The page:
The U.S. Sixth Circuit Court of Appeals on Friday denied an en banc rehearing of a case in Kentucky that held that recording statutes in the state do not require a recording in the land records when promissory notes are transferred, according to an announcement from MERSCORP Holdings.
The Sixth Circuit Court denied two petitions to rehear Higgins v BAC Home Loans Servicing, a case in which the plaintiffs were Kentucky landowners who obtained loans in exchange for promissory notes secured by mortgages on their properties. Mortgage Electronic Registration System (MERS) was named as the mortgagee on each mortgage deed. MERS remained the mortgagee when the original noteholders and their assignees (all members of MERSI) transferred the notes to the defendant, BAC Home Loans Servicing, which is also a member of MERS.
According to the court ruling, when BAC accepted transfer of the notes, by operation of Kentucky law it acquired equitable interests in the mortgages securing the notes. BAC did not record their acquisitions of equitable interests in the mortgages with county records offices and the plaintiffs subsequently filed a complaint in the U.S. District Court for the Eastern District of Kentucky at Lexington, alleging that "transfer of the notes was an assignment of the underlying mortgages for purposes of Kentucky’s recording statutes," according to the filing.
"We’re pleased that the United States Sixth Circuit Court of Appeals held firm in its decision that the Kentucky recording statues do not require that promissory notes be recorded."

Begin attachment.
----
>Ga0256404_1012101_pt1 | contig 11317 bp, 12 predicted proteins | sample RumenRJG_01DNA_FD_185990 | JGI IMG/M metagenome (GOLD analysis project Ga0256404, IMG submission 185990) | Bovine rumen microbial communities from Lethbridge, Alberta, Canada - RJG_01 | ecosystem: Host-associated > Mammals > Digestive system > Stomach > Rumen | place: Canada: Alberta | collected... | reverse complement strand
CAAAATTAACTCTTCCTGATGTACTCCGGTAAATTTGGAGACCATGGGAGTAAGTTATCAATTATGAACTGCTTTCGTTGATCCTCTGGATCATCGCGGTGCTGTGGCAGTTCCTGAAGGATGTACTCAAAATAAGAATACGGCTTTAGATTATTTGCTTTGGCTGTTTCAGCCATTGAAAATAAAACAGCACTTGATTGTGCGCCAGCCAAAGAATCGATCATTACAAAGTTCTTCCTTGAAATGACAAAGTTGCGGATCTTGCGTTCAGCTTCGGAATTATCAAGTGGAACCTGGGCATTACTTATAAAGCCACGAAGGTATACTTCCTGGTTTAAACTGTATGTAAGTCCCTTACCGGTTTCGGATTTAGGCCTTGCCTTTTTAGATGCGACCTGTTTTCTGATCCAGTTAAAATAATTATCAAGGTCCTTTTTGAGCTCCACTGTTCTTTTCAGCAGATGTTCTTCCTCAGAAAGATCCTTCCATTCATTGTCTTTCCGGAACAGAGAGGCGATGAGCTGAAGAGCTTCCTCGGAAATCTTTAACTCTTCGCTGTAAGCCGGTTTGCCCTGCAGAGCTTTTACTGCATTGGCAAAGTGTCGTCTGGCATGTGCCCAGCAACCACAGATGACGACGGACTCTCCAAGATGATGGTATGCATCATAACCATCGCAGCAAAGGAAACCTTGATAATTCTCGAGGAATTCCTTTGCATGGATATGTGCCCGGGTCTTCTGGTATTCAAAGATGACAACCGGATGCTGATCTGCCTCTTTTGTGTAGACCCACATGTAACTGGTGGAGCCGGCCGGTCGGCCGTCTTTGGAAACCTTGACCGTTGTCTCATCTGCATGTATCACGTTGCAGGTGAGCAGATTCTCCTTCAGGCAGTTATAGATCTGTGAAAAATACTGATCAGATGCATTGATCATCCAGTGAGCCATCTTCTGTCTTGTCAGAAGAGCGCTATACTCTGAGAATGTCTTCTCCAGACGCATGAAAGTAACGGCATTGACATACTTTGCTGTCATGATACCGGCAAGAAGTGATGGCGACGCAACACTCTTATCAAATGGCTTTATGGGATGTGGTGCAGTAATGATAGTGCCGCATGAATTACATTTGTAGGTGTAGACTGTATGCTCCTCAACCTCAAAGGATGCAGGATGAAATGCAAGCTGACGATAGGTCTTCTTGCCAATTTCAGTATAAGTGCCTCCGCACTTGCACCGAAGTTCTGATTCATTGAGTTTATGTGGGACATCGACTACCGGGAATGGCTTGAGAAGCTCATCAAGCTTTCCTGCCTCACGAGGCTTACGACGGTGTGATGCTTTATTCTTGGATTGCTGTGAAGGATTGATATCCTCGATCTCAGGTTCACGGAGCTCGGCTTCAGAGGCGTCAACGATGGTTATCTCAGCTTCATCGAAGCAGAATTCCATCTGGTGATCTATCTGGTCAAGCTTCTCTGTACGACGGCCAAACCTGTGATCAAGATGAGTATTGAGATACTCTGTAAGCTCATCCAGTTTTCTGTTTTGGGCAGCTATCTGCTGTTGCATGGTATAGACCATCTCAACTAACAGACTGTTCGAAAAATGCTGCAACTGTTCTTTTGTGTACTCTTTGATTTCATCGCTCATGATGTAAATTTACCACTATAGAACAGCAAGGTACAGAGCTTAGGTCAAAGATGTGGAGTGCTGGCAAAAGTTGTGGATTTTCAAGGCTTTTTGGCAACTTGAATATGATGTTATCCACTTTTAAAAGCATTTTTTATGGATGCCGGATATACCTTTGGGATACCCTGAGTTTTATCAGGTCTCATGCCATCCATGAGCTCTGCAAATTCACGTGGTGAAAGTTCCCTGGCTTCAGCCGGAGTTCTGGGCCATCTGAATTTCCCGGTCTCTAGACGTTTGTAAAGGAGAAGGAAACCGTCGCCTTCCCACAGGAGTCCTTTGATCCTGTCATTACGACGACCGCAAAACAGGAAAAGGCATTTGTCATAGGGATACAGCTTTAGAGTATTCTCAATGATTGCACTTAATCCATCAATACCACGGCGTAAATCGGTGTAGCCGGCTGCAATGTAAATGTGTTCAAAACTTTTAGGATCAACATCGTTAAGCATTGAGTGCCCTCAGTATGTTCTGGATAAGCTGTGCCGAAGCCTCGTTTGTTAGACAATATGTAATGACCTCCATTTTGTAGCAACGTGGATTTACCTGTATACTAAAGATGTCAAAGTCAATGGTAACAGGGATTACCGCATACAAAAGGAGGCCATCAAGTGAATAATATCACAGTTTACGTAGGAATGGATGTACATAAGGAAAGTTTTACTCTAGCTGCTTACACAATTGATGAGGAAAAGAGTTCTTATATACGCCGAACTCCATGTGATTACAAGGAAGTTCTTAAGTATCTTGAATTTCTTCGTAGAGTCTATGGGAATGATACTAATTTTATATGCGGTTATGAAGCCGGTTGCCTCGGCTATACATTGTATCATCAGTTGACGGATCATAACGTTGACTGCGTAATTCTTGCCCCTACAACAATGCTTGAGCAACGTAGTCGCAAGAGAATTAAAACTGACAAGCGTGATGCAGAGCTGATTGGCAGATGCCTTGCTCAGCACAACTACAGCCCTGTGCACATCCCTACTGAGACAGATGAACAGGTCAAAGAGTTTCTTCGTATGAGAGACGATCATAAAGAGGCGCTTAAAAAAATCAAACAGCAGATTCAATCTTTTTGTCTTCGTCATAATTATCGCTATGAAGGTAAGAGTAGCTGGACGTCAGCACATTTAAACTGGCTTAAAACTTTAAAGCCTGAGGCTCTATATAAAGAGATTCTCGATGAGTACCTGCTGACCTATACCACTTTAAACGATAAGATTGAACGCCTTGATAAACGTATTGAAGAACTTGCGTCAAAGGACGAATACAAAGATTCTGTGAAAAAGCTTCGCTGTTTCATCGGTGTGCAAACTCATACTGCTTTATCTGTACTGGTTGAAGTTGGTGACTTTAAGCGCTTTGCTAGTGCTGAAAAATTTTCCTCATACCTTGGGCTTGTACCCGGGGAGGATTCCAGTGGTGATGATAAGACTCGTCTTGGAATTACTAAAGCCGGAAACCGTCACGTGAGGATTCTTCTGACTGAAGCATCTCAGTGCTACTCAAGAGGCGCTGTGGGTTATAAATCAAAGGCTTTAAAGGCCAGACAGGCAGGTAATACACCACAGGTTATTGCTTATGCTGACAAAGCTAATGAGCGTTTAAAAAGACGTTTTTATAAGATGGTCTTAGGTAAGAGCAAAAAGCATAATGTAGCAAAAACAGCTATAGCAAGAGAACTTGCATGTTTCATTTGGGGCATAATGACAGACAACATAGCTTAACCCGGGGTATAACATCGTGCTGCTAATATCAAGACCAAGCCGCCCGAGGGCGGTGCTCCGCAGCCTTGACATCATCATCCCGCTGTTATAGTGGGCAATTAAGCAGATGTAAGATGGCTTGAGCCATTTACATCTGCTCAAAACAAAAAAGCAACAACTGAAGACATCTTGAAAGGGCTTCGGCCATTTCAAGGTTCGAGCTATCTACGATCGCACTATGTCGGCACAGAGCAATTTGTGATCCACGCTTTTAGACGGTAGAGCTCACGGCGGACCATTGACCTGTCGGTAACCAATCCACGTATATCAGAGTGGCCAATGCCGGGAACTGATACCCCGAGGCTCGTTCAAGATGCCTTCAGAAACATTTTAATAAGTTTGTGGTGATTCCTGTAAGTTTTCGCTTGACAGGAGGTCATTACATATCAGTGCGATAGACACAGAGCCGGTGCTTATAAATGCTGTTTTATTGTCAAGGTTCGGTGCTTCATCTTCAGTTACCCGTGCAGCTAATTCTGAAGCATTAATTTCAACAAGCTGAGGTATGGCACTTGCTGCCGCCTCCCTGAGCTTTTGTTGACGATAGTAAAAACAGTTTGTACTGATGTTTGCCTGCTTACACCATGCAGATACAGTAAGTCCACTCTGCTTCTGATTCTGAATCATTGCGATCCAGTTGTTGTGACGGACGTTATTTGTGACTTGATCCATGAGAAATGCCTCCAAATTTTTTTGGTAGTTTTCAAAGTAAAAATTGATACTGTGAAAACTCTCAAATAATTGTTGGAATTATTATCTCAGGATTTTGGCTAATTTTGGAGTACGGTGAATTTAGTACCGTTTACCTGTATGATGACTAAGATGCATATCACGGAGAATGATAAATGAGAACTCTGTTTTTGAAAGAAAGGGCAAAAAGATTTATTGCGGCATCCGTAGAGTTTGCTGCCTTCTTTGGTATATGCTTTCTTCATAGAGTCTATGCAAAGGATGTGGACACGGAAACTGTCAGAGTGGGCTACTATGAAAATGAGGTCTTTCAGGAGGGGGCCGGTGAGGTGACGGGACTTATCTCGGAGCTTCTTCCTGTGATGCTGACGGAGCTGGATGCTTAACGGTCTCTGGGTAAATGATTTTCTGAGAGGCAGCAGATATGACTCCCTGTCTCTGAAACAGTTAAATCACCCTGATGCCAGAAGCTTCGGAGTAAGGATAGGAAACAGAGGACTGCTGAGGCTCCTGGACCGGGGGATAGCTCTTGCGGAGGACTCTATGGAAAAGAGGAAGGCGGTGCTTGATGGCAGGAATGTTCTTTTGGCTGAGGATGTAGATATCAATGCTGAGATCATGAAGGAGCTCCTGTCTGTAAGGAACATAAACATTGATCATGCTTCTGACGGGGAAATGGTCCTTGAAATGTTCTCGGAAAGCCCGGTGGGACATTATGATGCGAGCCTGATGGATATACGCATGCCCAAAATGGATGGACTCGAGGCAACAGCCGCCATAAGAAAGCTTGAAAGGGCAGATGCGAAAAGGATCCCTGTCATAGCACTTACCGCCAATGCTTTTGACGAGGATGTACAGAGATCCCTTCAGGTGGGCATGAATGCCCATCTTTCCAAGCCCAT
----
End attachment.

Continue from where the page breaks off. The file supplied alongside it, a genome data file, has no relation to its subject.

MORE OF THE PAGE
The district court originally ruled in favor of the plaintiffs, but the Sixth Circuit court reversed the district court's decision. The Sixth Circuit Court ruled that BAC did not violate Kentucky law because they transferred only promissory notes, which are not required to recorded by law in Kentucky, and they did not fail to record any transfers of mortgage deeds.
The Sixth Circuit Court on Friday denied two petitions to rehear the case, saying that "the original panel has reviewed the petitions for rehearing and concludes that the issues raised in the petitions were fully considered upon the original submission and decision of the cases." The petitions had been circulated to the full court and no judge had requested a vote on the suggestion of an en banc rehearing; hence the two petitions were denied.
"We’re pleased that the United States Sixth Circuit Court of Appeals held firm in its decision that the Kentucky recording statues do not require that promissory notes be recorded," MERSCORP Holdings VP for Corporate Communications Janis Smith said.
Click here to view the entire court ruling.
This is the fourth major court victory for MERS in just a little more than a month. In early September, a district court in Collin County, Texas, granted a motion for summary judgment in the favor of MERS and reinstated a MERS lien that had previously been extinguished. In mid-August, the U.S. District Court for the Middle District of Tennessee Nashville Division dismissed a lawsuit that challenged MERS' role in a deed of trust in Tennessee. In early August, MERS was awarded a victory in the U.S. Court of Appeals for the Third Circuit, which ruled that MERS was not duty-bound by the Pennsylvania recording statute to record all land conveyances.